Pelican Rapids confronts housing shortageby Bob Reha, Minnesota Public Radio
Pelican Rapids is like a lot of small towns in rural Minnesota. The community of 2,300 has changed over the years. The biggest change -- the people. The region is attracting retirees and summer residents with lakeside cabins. There are also immigrants, who come for work at the West Central Turkey processing plant. More people can be good for a town. But in Pelican Rapids, the influx of people has created a shortage of housing.
Pelican rapids, Minn. — Finding a place to live in Pelican Rapids can be difficult, especially if you're new to the community. Jeff Boese knows firsthand about that challenge.
Boese is with Lutheran Social Services in Pelican Rapids, and he helps refugees and immigrants find a place to live in the community. The apartment buildings in town are full. In fact, the housing crunch is so intense many of the people arriving can find jobs easier than they can find a place to live.
Jeff Boese says even when an immigrant does find housing, they must stretch their paycheck as far as they can.
"They try to live as cheaply over here, so they can send as much money back over there," says Boese. "A lot of them send a paycheck each and every month back to their families overseas." Boese says it's common for five or six people to live in an apartment meant for one. This worries landlords, who fear overcrowding will damage their property.
It's a problem city officials are well aware of. However, City Administrator Don Solga says the housing problem isn't limited to the city's newest residents.
"We could use a wide range of housing, whether it's low-income housing or middle income, or even high-income units," says Solga.
Once, the economy in Pelican Rapids was dependent on farming; now it's more service oriented. Coffee shops and restaurants have replaced farm equipment and car dealerships on Main Street.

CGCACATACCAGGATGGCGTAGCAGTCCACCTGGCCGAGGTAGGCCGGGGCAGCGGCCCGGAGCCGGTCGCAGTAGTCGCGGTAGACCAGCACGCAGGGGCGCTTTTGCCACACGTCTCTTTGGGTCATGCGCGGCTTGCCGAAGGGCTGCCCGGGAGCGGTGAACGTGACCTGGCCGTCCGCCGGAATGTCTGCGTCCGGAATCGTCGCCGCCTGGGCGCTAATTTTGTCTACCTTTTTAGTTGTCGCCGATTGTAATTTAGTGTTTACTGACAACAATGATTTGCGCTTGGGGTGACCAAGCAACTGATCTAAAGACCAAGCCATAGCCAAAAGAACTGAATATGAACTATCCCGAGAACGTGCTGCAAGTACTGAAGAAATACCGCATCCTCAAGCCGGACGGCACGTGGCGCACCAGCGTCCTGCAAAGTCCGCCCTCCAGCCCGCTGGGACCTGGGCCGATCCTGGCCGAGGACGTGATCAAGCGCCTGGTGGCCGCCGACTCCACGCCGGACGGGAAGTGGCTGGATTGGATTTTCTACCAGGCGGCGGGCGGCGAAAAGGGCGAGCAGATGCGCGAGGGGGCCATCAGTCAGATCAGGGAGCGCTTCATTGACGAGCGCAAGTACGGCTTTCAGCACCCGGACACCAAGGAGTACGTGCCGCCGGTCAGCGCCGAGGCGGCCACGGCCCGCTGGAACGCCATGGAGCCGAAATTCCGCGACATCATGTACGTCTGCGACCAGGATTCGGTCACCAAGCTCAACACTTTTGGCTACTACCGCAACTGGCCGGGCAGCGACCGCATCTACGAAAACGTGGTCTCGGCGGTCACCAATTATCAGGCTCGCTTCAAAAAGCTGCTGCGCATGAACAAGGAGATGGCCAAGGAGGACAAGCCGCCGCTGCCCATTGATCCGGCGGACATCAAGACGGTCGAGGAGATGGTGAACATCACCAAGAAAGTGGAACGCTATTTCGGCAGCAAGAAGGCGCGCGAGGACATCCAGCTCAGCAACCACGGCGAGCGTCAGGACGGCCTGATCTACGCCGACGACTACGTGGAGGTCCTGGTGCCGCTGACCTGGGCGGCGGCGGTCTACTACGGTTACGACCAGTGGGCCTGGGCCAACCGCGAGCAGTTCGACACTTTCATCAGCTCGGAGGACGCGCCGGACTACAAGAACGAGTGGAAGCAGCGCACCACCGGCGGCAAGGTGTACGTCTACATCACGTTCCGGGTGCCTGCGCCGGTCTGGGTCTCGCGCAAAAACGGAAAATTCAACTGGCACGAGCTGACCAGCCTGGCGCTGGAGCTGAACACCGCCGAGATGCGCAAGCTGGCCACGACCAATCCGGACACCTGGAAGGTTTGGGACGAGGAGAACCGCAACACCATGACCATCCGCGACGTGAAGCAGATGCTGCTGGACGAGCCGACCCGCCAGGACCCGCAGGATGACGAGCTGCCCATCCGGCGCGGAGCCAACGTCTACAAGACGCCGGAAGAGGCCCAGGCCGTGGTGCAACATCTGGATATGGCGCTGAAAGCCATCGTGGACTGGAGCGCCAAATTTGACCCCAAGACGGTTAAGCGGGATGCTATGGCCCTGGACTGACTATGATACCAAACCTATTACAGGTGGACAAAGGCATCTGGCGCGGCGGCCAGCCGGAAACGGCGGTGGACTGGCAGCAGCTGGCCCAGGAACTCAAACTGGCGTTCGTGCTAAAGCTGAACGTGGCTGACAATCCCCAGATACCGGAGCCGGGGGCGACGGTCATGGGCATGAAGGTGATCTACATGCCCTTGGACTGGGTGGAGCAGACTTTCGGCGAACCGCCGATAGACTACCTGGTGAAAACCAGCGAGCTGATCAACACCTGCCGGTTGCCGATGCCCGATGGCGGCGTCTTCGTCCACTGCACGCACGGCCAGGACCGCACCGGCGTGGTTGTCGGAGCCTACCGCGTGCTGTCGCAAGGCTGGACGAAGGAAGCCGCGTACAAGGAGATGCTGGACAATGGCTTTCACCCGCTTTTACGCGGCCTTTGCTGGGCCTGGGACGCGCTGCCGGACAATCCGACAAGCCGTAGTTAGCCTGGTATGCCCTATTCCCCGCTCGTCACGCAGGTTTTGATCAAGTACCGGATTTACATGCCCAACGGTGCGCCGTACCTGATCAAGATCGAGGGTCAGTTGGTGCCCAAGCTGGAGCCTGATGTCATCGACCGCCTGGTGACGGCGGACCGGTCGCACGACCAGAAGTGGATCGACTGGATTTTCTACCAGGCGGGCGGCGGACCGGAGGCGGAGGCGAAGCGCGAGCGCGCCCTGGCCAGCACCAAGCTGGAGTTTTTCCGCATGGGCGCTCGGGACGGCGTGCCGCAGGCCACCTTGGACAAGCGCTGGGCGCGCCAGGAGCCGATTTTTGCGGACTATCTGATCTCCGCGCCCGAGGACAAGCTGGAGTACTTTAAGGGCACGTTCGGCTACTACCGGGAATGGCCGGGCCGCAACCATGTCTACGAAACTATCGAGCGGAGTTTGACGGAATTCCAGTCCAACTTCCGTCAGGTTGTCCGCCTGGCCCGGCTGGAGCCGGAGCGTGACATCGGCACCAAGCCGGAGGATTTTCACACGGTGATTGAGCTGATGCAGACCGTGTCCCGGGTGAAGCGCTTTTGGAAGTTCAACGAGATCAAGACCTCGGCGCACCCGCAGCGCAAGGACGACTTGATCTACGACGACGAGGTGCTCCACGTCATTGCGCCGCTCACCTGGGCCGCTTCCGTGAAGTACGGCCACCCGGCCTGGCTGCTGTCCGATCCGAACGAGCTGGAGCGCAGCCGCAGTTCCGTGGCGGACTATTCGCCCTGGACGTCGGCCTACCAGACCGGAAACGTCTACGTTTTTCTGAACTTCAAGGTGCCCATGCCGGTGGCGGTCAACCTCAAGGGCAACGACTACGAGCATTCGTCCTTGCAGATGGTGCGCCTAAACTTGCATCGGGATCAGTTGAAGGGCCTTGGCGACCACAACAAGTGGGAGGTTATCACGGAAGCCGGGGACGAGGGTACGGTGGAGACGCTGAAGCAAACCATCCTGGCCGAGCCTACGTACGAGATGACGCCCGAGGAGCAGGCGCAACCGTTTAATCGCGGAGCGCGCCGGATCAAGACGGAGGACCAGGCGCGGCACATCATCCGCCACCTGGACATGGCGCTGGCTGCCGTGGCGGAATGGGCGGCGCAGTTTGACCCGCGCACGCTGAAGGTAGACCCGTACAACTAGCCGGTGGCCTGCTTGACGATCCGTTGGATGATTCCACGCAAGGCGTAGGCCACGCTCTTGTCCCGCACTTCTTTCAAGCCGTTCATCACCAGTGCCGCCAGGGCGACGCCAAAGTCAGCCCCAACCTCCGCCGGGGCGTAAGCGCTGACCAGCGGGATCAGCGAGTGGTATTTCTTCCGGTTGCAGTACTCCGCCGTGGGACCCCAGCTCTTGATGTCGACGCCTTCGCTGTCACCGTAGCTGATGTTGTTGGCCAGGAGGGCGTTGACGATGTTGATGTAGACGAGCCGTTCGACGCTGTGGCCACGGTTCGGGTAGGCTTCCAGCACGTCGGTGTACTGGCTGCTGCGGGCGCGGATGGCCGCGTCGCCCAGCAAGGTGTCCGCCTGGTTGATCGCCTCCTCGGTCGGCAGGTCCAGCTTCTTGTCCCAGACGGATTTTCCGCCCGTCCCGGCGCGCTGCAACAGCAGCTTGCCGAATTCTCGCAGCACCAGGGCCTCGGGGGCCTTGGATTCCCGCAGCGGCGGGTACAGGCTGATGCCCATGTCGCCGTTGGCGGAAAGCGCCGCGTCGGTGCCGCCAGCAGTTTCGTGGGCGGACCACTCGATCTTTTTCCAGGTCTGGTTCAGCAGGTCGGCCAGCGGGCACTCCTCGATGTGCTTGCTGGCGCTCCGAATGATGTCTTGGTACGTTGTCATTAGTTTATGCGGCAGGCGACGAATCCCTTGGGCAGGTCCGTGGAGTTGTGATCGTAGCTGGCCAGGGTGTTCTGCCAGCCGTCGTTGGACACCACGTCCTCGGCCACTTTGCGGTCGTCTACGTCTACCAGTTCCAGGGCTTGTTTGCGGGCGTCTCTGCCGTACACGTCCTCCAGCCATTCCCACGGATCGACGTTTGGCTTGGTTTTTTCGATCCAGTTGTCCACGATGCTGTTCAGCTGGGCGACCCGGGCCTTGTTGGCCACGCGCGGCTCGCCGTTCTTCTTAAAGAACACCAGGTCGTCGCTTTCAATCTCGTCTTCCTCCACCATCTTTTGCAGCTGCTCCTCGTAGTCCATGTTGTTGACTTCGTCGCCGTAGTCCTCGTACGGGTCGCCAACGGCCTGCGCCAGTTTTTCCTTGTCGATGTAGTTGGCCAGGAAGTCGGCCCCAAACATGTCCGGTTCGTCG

Some of those changes have also made Pelican Rapids a popular spot for retirees and tourists. The lake district in Ottertail County lures people, as do the many regional and state parks.
Pelican Rapids sounds like an ideal place for a building boom, but Solga says finding the land to build homes or rental units is a problem.
"There're some property owners around Pelican Rapids that are using their land for agricultural or other uses," says Solga. "They're just not at a point in their lives where they're ready to develop those properties, or let those properties go for use in developing residential areas."
As a result, new home construction has been at a slow pace.
"We don't have a lot of building going on," says local real estate agent Steve Backstrom. "We typically have a couple new homes every year in Pelican Rapids. That's been kind of the norm for the last, I would say 10 years."
Backstrom says in an average year he'll sell 25 to 30 homes. He says the first wave of immigrants who moved into Pelican Rapids 15-20 years ago have integrated well into the community. Vietnamese and Latino immigrants now own homes and run businesses.
Jeff Boese of Lutheran Social Services says there is a critical difference between the immigrants who arrived in the 1990s and the people coming from Somalia -- for instance, their belief on using credit.
"Any Muslim, it's not in their culture to pay interest, because you shouldn't borrow money to someone else and expect them to pay you back more. So they don't receive interest either," says Boese. "It works both ways, they don't like to pay it or receive it, so a lot of them don't have a checking account either."
City officials in Pelican Rapids are exploring different ways to address the housing problem. City Administrator Don Solga says there are federal programs to help rehabilitate old houses and build new low-income rental properties.
But as the federal deficit grows, money for those programs is drying up.
- All Things Considered, 05/30/2006, 5:35 p.m.